What is UEFI And What is Difference Between UEFI and BIOS [ILFS Explains]

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You might have heard a computer term going around, called UEFI. Any idea what it means? In this article, I will try to explain in a simple language what is UEFI and what is difference between UEFI and BIOS.

Note: This article is a part of our article series called ILFS Explains where we try to explain common complicated computer terms in simple language. We have already covered topics like Usenet, VPN, and BitTorrent.

UEFI is an abbreviation for Unified Extensible Firmware Interface. It is a new incarnation of BIOS. It acts as a mediator between the Operating System and the firmware. It checks the hardware components in your computer and once it has a green signal, it passes on the control to the Operating System. It is an innovation that took place after 20 long years. The UEFI is available in 32-bit or 64-bit and some of its features are: it supports network booting through PXE (Preboot Execution Environment), Secure Boot, allows development and reuse of the code, faster booting, platform independent, support for modern technology and support for GUID Partition table. These features are just the tip of the Iceberg, possibilities are many.

UEFI Interface

Did we just see the BIOS screen or was it an interface for an XBOX game? I was surprised too the first time I saw it. The BIOS, with that old uninviting blue screen, is now becoming obsolete and is quickly being superseded by UEFI.

So why UEFI?

Well, why not? Its Secure Boot feature makes your data more secure by allowing only the authentic drivers to be loaded and not some malware that crawled in to your computer. It is an optional feature, though. Many general purpose machines might want this to be disabled to make things simpler. Some other machines like one of those ATMs out there or a Kiosk specially designed to carry out a task, might not want anyone or anything to tweak their system, so enabling the Secure Boot serves the purpose.

It supports new technology and enhances the performance of the system by substantially reducing the boot up time. It is platform independent. Its abstract firmware and reusable code allows developers to innovate and put in their creative ideas. We all know what Open Source community did and its bandwagon effect. Heard about ‘Linux’?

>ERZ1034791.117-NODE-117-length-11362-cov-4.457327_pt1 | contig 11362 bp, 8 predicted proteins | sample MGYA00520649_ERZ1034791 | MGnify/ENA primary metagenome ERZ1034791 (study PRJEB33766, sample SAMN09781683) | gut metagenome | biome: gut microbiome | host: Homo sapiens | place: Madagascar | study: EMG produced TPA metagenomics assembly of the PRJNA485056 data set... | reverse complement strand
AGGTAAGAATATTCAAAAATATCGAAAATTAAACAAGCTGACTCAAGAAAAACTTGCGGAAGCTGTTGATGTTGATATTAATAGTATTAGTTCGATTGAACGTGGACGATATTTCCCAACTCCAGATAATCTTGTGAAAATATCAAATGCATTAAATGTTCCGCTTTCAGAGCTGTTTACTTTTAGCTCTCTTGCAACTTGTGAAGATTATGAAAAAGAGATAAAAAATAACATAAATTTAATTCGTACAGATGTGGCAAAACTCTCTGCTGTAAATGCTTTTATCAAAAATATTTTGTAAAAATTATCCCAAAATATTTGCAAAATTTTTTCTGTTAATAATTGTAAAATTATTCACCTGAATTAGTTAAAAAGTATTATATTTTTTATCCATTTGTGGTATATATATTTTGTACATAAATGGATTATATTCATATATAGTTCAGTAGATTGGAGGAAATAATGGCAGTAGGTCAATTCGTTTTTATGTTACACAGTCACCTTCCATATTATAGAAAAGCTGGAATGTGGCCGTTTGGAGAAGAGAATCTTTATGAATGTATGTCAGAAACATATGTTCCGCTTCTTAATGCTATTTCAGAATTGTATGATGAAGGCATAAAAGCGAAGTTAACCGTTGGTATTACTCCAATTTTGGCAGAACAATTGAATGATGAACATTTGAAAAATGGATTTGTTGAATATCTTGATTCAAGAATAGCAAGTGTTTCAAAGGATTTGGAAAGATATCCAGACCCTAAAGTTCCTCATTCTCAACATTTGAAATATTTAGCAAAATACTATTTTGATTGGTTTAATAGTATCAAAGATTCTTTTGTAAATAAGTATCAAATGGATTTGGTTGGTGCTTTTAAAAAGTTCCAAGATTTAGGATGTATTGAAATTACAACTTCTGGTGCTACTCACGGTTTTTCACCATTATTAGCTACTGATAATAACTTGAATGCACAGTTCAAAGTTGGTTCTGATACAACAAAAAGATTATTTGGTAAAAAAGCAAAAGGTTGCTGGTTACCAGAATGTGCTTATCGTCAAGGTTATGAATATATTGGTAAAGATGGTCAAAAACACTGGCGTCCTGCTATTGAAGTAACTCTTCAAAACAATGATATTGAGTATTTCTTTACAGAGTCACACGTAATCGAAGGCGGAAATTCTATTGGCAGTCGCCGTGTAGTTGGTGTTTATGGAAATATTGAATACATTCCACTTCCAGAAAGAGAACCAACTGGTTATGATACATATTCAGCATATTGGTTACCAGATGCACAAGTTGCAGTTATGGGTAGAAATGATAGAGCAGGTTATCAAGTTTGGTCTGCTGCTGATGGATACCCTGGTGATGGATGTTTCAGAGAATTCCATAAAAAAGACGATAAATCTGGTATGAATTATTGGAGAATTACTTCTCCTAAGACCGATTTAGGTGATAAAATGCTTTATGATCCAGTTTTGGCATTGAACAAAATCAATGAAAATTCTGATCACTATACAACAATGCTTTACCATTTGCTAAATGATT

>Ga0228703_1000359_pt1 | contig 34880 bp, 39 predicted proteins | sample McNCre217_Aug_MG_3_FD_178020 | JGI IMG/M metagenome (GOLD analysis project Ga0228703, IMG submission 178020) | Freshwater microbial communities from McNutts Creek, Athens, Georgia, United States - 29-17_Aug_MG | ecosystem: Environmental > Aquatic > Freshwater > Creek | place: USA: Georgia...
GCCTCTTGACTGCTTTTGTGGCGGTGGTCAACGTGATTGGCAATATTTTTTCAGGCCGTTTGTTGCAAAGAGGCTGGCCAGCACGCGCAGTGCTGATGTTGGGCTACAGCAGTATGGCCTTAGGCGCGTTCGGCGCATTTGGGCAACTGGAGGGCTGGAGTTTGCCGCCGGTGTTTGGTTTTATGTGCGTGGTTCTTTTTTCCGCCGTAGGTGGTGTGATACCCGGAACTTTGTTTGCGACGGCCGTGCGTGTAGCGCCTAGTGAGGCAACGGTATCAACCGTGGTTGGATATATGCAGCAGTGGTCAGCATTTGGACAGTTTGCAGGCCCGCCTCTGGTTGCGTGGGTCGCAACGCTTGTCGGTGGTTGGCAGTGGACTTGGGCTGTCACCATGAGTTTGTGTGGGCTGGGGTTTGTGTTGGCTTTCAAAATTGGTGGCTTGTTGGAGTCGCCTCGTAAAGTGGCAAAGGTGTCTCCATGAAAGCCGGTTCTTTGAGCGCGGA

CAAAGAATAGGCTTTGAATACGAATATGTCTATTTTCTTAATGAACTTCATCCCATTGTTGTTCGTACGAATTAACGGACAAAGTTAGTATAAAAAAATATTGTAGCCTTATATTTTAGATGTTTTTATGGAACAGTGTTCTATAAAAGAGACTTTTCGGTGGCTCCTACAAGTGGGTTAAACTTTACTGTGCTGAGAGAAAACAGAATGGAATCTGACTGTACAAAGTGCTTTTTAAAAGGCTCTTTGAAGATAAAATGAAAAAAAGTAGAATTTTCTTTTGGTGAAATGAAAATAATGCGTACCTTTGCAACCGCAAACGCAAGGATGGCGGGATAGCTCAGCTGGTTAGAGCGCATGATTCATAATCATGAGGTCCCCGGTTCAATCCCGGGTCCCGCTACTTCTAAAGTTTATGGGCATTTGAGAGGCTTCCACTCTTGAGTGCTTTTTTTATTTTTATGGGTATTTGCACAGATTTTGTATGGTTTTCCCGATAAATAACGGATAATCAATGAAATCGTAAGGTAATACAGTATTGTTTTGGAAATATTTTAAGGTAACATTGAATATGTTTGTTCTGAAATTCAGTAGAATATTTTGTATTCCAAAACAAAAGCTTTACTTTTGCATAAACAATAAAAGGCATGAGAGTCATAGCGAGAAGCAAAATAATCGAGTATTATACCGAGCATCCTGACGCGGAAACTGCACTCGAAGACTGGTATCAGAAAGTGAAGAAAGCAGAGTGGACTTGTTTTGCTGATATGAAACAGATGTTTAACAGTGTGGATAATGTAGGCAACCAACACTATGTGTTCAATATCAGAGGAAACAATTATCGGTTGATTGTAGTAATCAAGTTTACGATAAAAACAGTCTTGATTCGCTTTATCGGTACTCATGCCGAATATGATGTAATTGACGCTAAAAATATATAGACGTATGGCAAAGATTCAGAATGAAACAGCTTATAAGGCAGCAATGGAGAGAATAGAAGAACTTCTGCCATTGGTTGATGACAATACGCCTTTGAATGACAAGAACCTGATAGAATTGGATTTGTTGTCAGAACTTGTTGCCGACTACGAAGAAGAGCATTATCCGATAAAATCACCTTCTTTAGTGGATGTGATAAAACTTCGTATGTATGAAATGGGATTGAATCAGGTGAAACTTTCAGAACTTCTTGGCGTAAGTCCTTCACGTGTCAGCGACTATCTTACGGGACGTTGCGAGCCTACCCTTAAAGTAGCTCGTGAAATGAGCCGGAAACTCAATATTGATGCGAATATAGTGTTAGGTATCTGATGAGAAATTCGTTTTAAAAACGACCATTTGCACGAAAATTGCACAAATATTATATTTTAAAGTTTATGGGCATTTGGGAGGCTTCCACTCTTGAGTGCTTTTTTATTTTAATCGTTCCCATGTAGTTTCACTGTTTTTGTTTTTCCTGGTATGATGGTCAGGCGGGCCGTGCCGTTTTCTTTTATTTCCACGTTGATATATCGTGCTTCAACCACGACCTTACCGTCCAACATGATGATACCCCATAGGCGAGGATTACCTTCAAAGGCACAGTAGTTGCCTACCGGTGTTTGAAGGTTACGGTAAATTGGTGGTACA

UEFI also has a Shell Environment that allows other UEFI applications and commands to be executed and can be used to gather system information.

EFI Boot manager is used to select and load Operating Systems. This eradicates the need of a separate boot loader like, GRUB or LILO in Linux or the NTLDR in Windows.

UEFI supports GPT (GUID Partition Table), which is an improved standard for structuring partition tables on the hard disk and overcomes the limitations of MBR.

It can support remote diagnostics of the machine, even without an operating system in place.

How is UEFI different from BIOS?

  • UEFI is available in 32-bit and 64-bit, unlike BIOS which operates in 16-bit mode (Real Mode).
  • UEFI has full access to the memory while it’s in operation while it’s not possible with BIOS.
  • UEFI has an abstract interface and is platform independent.The Operating System can interact with the UEFI without worrying about the underlying hardware specifics.
  • UEFI’s features like its Shell Environment and inbuilt Boot Manager, Secure Boot etc., is something new and not available with BIOS.
  • UEFI is customizable and developers can write custom applications, and this includes device drivers. This means that the user interface can be made highly interactive and attractive. All this can be possible with C programming language and sufficient documentation is available online.


“Change is inevitable” as they say, and UEFI is something that happened for good. All the features that it has, will very soon, change the face of modern computing. Who knows, probably a new era of computing that awaits awakening. UEFI is definitely better than BIOS, however critics states that there are some concerns that needs to be taken care of. This reason should not stop the change as UEFI is highly customizable and any further complications with this, can be attended to.

I would unequivocally prefer UEFI over BIOS; who doesn’t want a better computer?

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